Shane Freeman aboard his yacht Mushka heading out into the Tasman Sea. Credit: Ian Mac/GGR/PPL

Picking him up from Mushka had been far from straight forward. The seas remained quite large but even so, the captain of the bulk carrier was able to come alongside the disabled yacht like he was “pulling up against a dock”. Lines were thrown down by the crew and Shane was able to get a number of bags of personal items up to safety.

Meanwhile he tried to secure a line to Mushka and that didn’t succeed on the first attempt. So in order to stay alongside, Shane needed to start his engine, which he’d luckily managed to get running an hour or so earlier. Now with a cut cooling-water pipe as part of the boat flooding process, Shane willed the engine to run well for these last few minutes without coolant – and it did.

Managing now to stay alongside, Shane finally got a foothold on a rope ladder that he said was moving up and down about 4 meters. After a precarious climb, he was on deck.

The sea state

The sea state

Making the calls from the bridge of the ship, Shane was able to observe the sea state from his now safe vantage point and commented that there was no way that he would have made the journey of over 300 mile to the coast in the current conditions aboard Mushka in the condition she was in.

Shane arrived at the Chilean port of Otway Bay on Monday, and is set to begin his journey home later today.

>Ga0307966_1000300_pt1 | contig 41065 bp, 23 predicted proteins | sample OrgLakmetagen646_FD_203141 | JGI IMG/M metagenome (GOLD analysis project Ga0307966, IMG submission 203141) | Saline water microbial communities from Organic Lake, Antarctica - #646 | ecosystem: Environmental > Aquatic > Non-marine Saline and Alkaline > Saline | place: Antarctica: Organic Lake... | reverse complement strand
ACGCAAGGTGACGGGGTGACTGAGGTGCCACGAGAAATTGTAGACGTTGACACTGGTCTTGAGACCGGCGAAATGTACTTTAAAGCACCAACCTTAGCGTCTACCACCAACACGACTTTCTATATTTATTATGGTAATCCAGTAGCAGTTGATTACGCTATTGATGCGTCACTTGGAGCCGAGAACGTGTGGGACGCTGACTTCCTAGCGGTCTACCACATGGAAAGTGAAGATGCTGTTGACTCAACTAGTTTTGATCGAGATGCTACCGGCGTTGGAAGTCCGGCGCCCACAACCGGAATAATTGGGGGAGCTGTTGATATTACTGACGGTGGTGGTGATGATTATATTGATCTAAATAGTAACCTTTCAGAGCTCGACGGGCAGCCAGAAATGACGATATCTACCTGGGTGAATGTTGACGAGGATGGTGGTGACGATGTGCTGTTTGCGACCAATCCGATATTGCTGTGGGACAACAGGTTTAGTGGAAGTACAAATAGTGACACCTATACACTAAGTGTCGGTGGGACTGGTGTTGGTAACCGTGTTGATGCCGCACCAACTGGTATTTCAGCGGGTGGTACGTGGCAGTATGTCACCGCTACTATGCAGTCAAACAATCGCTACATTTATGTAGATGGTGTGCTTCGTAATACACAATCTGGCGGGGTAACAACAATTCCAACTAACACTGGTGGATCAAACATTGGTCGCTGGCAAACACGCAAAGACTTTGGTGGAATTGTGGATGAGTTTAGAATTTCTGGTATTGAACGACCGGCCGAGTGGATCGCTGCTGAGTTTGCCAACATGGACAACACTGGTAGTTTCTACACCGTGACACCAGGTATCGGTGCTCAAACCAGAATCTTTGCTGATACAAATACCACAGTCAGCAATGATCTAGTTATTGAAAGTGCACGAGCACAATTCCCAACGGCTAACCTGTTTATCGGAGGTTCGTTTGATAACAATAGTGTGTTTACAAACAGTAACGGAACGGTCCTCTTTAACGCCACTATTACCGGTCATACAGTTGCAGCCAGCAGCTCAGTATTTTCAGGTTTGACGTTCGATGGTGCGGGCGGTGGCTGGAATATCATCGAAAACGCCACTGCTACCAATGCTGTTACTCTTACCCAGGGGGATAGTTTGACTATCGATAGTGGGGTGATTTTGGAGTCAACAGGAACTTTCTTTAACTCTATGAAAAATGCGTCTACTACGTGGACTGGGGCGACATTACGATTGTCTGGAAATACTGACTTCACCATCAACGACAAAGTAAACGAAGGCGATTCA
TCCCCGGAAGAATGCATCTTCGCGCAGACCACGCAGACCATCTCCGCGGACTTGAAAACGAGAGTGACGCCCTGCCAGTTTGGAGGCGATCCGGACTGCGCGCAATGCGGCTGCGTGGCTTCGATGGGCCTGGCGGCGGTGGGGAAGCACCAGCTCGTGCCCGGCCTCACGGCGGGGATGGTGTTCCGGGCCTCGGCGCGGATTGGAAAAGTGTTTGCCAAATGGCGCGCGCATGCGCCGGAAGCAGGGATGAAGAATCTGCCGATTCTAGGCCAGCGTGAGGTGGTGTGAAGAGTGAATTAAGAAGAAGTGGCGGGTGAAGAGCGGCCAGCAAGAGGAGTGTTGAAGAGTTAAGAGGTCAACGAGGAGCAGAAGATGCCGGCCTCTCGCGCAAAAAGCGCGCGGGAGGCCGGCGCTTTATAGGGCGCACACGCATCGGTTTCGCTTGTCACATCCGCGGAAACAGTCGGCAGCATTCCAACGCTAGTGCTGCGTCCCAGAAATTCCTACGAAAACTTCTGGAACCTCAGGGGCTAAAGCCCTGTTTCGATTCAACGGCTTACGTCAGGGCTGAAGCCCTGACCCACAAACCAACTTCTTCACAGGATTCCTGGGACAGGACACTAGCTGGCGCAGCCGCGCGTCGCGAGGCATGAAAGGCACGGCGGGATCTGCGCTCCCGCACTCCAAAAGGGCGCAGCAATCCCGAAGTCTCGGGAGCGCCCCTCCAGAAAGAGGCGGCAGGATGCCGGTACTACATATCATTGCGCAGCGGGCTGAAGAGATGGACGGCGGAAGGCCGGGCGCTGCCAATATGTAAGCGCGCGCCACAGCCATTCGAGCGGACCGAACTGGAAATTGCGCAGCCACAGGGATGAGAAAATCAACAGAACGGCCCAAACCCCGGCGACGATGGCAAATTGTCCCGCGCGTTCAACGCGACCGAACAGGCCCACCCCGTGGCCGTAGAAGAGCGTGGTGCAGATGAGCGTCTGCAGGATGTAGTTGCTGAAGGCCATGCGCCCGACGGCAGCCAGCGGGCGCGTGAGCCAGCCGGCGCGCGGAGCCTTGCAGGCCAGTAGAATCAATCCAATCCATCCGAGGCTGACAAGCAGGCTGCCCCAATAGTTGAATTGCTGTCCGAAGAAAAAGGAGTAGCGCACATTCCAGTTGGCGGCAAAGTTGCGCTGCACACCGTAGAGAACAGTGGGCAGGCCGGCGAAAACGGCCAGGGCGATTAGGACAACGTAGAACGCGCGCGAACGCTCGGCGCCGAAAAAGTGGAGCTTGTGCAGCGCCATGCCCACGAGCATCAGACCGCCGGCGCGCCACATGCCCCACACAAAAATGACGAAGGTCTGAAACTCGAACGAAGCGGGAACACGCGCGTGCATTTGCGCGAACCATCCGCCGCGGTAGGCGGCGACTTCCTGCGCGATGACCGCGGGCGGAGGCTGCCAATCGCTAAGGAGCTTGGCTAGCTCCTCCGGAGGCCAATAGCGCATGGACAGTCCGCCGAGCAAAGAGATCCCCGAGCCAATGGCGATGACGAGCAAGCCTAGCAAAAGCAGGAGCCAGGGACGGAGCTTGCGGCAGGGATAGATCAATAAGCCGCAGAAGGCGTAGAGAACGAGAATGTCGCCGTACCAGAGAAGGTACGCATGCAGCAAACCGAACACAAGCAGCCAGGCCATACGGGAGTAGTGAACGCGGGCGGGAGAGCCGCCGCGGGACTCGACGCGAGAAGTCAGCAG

Shane Freeman with some of the crew of Frontier Ambition following his rescue

Shane Freeman with some of the crew of Frontier Ambition following his rescue. Credit: Freeman Sailing

Shane thanked everyone for the concern and best wishes and said on his Facebook page:

‘The bulk carrier Frontier Ambition – with me on board – arrived at Otway Bay, southern Chile on Monday. I have spent the last two days getting some precautionary medical treatment before getting on flights back to Oz later today.

‘I’m in good spirits and working through the bitter-sweet emotions that go with not achieving what I worked so hard for, yet managing difficult circumstances that could have ended very poorly.

‘Many thanks for all the best wishes, notes, and humour from all. I’m looking forward to reconnecting with family and friends, and generally decompressing back at home after 74 days at sea!!’

The single-handed sailor had set sail on a 14,500-mile voyage from Melbourne, Australia to Falmouth, England, on 12 December, in order to compete in the 2018 Golden Globe Race.

Shane is one of 30 entrants from 13 countries signed up to compete in the Golden Globe Race from 16 June 2018.

The race marks the 50th anniversary of the first Sunday Times Golden Globe Race back in 1968/9, which led to British yachtsman Sir Robin Knox-Johnston becoming the first man to complete a solo non-stop circumnavigation. The race limits entrants to sailing similar yachts and equipment to what was available to Sir Robin in that first race.

For the latest news on Shane’s status visit the Freeman Sailing Facebook page.